How To Wean Your Nursing Toddler Naturally May 1, 2009
Filed under: Article of the week, Mommy Musings — kindermusikkids @ 2:58 am Edit This
Tags: breastfeeding, milk, mommy, mother, natural, nursing, toddler, weaning
Had this article published recently. Hope some of my experiences help you!
How To Wean A Nursing Toddler
There is nothing more wonderful than a mother who is willing and able to nurse her baby. Aside from the emotional and physical benefits breast milk provides, nursing strengthens the mother- child connection, creates lasting memories and develops independent young bodies.
This is all well and good-until the child becomes squirmy, physically too large, mentally, uncomfortably insightful and in general clearly needs to be his/her own person. Yet what about the conflicting emotions Moms may be having? Thoughts vacillate between her desire to provide the best for her little one and the growing need for regaining her independence; body image and preservation.
I very recently weaned my almost 3 year old and it was difficult but not in the way I had expected. I had researched and read all books available on the subject of ‘natural weaning’ which occurs once a child is old enough to comprehend the time of cessation. I recognized that given my sons level of intelligence and age, the “tricks” that I was taught in the books, were not going to work and I found most of them distasteful at best. Most books spouted flowery language as to the positive aspects of nursing and did not address the desire to or provide the tools to stop.
Discouraged, I devised my own plan that involved active participation on both the part of my self and my son. The first thing I needed to accomplish in order to set my plan into motion was to be truly clear on my intent. It was true that I wanted to stop-socially I had been pressured and physically my body was signaling new needs, but the times I attempted were half-hearted and I railed miserably at my poor son who was an innocent in all of this turmoil.
I sat with paper in hand and did quite a bit of soul searching. As I was writing all the emotions and uncertainties I felt, I recognized that there was one major factor that was holding me back. I was enamored with what I like to call the “Super Mom syndrome”. I liked to imagine my breast milk as a shield that surrounded my son and protected him from the evils of the world. Of course, I am an admitted control freak and this was my way to prevent illness or worse. Use the paper writing exercise to air your concerns and you too will arrive at the true reason why you are reluctant to stop.
I found that it is imperative, as in all parenting struggles, to be one hundred percent confident in your decisions. Children have an uncanny ability to pick up on the tiniest weaknesses and use that to their advantage. In all seriousness-I recognized that my tantrums and inconsistency was my worst enemy.
There is no magic potion that will take away the desire to nurse. To be perfectly blunt it is much like an addict trying to break free. A mom must be prepared to expect and accept her toddler’s anxiety levels to skyrocket. She must be physically capable to withstand the hormonal fluctuations and the need to remain upright as lying down signals an opportunity to snuggle and nurse.
It takes approximately 5-7days of consistent, scheduled, creative and loving intervention. Duration is the key to success. Once you have established that this is truly what you want/need, first address your
needs and then focus on your child’s. In my case, I knew that the best possible outcome would be complete omission. I tackled this by substituting periods of time that we nursed with other activities and sometimes with other people. At this stage in our nursing life, my son was down to approximately nursing 3 times a day, 20 minutes at a time. Clearly this was about comfort and routine. I reviewed carefully the times/hours that he chose to nurse and made sure to enlist the help of others; babysitter,grandma,Daddy. I also noted that the best time to begin the actual weaning was over the weekend, which afforded me a period of time where Daddy could care for the child. During this period of intense emotional work it was important that I was able to sleep.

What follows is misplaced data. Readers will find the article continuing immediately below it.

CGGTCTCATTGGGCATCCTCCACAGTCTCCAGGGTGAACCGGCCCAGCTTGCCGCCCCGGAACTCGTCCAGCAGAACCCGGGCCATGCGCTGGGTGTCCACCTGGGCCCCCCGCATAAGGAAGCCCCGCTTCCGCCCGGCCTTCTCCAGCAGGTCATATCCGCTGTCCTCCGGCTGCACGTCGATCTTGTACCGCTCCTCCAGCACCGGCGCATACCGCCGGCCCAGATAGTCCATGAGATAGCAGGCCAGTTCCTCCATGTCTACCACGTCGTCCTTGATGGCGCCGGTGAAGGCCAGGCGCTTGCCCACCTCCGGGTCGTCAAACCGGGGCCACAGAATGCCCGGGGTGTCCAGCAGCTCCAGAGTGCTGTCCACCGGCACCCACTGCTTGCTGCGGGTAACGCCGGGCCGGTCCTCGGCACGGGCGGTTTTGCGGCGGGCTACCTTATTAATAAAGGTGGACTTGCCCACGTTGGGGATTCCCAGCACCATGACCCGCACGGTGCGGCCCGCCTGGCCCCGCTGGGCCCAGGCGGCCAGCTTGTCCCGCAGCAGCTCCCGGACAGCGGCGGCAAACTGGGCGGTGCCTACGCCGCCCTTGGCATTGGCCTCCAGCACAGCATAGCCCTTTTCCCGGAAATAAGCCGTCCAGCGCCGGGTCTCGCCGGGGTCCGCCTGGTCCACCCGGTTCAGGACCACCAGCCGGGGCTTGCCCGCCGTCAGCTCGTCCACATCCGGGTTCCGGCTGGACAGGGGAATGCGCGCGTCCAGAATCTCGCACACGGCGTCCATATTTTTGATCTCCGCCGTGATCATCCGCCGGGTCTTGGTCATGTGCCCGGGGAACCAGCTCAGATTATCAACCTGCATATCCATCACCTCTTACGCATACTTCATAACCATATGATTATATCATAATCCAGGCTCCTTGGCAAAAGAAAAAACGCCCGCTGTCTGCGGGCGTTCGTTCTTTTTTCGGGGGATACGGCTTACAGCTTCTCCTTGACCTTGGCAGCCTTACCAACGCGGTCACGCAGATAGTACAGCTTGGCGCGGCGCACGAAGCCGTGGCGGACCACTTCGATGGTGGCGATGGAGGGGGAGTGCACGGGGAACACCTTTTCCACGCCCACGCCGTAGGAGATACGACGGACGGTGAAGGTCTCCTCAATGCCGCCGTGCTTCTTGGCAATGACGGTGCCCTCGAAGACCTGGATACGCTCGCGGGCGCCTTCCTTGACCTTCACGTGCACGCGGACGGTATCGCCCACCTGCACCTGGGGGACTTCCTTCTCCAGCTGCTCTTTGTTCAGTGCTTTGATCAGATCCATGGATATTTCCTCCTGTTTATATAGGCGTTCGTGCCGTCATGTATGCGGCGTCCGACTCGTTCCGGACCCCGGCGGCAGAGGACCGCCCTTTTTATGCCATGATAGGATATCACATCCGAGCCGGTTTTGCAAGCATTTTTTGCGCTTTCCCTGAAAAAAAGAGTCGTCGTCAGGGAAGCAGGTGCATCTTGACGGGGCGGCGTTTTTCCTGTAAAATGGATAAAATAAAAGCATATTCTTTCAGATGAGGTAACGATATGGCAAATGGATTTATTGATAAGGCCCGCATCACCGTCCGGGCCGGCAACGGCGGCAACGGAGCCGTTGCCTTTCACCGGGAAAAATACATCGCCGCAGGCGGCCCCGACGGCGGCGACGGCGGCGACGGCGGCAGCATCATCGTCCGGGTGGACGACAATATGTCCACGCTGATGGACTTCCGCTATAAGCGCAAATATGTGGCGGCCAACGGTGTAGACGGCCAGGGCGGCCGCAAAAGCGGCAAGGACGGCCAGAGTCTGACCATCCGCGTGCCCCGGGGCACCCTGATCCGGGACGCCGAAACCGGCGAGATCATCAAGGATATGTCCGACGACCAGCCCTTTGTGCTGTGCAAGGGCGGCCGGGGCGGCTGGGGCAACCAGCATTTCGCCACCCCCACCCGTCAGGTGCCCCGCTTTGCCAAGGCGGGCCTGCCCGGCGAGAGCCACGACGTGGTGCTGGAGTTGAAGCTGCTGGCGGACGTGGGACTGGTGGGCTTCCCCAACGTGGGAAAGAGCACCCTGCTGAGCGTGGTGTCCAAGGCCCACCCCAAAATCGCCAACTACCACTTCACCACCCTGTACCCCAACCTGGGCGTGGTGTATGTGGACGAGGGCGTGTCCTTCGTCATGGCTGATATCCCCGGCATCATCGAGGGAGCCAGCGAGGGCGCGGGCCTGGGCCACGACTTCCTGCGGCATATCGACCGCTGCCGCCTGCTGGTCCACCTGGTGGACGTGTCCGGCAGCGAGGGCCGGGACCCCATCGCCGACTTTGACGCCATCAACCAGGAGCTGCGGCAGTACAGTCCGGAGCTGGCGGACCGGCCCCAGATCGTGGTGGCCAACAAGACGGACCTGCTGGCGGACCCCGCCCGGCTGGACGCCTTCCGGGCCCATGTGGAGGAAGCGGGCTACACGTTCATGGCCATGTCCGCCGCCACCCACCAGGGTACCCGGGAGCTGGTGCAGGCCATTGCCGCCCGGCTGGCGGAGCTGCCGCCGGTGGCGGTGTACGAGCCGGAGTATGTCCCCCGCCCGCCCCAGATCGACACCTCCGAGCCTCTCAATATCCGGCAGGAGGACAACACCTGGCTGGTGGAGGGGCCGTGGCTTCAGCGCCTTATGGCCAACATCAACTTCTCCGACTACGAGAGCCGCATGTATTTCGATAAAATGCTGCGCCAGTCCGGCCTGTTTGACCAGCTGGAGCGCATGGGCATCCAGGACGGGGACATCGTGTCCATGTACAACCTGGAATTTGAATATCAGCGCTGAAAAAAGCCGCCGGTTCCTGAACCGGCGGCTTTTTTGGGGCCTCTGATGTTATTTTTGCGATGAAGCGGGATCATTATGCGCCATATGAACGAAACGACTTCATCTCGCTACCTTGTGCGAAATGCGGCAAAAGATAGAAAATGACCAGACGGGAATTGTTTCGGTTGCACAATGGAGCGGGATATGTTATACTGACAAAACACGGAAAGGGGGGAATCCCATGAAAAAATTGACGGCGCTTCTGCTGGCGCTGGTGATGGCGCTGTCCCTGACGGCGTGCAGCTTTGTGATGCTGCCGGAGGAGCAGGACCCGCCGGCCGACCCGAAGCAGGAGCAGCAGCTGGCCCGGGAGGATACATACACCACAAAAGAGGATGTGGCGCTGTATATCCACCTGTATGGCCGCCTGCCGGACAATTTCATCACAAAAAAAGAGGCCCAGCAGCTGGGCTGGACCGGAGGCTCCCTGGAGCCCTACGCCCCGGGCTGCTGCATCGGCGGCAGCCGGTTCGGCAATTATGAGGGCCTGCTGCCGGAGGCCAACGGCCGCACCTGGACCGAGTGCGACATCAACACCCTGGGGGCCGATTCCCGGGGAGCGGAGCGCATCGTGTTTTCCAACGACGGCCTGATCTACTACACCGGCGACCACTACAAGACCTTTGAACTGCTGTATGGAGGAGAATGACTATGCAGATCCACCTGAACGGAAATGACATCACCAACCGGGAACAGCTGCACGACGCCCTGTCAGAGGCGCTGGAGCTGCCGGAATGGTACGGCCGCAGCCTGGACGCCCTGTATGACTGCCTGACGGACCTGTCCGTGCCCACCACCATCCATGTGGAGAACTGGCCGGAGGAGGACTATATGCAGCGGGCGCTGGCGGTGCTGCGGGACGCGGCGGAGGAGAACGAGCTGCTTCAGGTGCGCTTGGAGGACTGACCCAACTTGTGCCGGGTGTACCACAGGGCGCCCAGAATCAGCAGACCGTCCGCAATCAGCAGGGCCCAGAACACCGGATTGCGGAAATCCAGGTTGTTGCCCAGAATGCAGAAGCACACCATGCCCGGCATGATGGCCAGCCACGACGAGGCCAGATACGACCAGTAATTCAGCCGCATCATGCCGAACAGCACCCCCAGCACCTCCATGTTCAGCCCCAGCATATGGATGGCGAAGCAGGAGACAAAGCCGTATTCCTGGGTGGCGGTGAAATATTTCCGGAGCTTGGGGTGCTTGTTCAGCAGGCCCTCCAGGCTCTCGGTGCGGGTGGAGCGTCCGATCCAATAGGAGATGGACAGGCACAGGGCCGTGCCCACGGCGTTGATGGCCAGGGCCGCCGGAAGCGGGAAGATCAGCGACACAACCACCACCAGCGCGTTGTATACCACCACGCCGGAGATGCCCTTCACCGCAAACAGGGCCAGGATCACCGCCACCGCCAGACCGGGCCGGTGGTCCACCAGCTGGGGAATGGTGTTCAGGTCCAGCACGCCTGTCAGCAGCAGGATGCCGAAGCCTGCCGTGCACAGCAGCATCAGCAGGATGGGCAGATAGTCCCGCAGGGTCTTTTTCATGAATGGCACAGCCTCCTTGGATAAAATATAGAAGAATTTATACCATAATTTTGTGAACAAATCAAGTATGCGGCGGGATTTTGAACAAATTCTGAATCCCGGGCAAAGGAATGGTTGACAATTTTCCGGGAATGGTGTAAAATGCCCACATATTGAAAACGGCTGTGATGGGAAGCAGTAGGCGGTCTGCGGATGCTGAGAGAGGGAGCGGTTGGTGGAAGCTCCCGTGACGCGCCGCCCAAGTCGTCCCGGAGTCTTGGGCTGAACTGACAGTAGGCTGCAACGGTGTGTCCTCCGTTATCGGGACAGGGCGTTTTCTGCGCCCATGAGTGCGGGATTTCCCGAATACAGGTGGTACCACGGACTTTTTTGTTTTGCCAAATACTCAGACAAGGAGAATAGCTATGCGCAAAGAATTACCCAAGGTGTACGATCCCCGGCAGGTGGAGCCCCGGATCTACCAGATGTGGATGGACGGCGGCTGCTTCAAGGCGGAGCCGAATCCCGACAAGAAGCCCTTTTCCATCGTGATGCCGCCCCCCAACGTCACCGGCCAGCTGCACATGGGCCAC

But what if you are a single Mom or do not have support? During the day when my son would nap I needed to be strong and steadfast on my own. I chose my battles carefully. I was lax about length of nap time and falling asleep on his own bed. I made up stories, supplied sippy cups and listened to prolonged bouts of screaming which were torturous to the soul. Mind you, my son is quite advanced verbally and it didn’t help to hear the child shrieking how ‘badly he needed it’. But I persevered, confident in my belief and my previous soul searching, and each day it did get easier.
I used my son’s verbal intelligence to my advantage-discussing the subject, suggesting projects about nursing-even writing a book. We also had great success with a positive reinforcement chart. My son really enjoyed being able to add stickers each day that he refrained from nursing. We then extended this chart to include other skills as well. Most of all I validated his feelings by listening without judgment. As the days passed, he shared with me a myriad of emotions and I was able to support them and embrace him when he needed me.
We are only a week off nursing and it as if overnight my baby has grown up. It is with bittersweet longing as with all his milestones that I bid adieu to that part of his childhood and my motherhood. My breasts are clearly being redefined. Not quite the breasts of a single girl but definitely no longer the shape of motherhood. We are able to joke now-he still asking in his sweet way and I still reminding him that we share love and not milk anymore. He seems to like this answer and is able to accept my hugs, my welcoming arms as a safe haven.